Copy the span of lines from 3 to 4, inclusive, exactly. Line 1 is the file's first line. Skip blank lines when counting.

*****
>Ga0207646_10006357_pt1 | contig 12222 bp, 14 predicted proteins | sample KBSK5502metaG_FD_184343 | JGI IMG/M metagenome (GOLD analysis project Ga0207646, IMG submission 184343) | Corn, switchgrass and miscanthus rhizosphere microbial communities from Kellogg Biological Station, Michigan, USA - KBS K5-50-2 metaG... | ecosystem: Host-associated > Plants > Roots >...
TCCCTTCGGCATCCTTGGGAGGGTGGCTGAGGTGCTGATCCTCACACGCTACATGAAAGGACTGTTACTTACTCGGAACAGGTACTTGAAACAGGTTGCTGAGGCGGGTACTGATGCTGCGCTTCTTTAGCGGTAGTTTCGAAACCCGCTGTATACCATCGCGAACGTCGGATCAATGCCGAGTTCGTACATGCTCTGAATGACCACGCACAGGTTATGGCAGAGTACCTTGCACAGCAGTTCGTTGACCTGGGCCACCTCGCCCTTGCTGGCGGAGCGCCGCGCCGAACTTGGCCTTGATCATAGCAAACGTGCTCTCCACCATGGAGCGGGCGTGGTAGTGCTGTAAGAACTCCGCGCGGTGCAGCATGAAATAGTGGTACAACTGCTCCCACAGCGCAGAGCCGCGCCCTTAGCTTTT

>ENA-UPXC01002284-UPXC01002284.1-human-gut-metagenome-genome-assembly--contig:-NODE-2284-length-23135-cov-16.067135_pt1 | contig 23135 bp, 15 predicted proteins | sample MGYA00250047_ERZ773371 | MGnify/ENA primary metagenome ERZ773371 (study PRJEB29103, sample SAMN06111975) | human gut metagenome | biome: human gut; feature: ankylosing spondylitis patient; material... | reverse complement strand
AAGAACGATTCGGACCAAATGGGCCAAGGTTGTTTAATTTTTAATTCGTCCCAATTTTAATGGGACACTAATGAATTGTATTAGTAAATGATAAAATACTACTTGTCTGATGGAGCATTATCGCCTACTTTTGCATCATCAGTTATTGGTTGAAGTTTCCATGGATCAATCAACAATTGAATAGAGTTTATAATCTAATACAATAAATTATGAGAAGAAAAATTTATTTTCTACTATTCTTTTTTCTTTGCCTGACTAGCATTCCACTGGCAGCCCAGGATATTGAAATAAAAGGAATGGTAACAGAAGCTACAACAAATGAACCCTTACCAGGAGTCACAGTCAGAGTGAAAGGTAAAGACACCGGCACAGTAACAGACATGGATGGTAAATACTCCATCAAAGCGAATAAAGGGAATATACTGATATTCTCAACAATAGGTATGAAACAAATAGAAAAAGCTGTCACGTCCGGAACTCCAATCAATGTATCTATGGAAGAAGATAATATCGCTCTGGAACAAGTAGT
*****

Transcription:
>ENA-UPXC01002284-UPXC01002284.1-human-gut-metagenome-genome-assembly--contig:-NODE-2284-length-23135-cov-16.067135_pt1 | contig 23135 bp, 15 predicted proteins | sample MGYA00250047_ERZ773371 | MGnify/ENA primary metagenome ERZ773371 (study PRJEB29103, sample SAMN06111975) | human gut metagenome | biome: human gut; feature: ankylosing spondylitis patient; material... | reverse complement strand
AAGAACGATTCGGACCAAATGGGCCAAGGTTGTTTAATTTTTAATTCGTCCCAATTTTAATGGGACACTAATGAATTGTATTAGTAAATGATAAAATACTACTTGTCTGATGGAGCATTATCGCCTACTTTTGCATCATCAGTTATTGGTTGAAGTTTCCATGGATCAATCAACAATTGAATAGAGTTTATAATCTAATACAATAAATTATGAGAAGAAAAATTTATTTTCTACTATTCTTTTTTCTTTGCCTGACTAGCATTCCACTGGCAGCCCAGGATATTGAAATAAAAGGAATGGTAACAGAAGCTACAACAAATGAACCCTTACCAGGAGTCACAGTCAGAGTGAAAGGTAAAGACACCGGCACAGTAACAGACATGGATGGTAAATACTCCATCAAAGCGAATAAAGGGAATATACTGATATTCTCAACAATAGGTATGAAACAAATAGAAAAAGCTGTCACGTCCGGAACTCCAATCAATGTATCTATGGAAGAAGATAATATCGCTCTGGAACAAGTAGT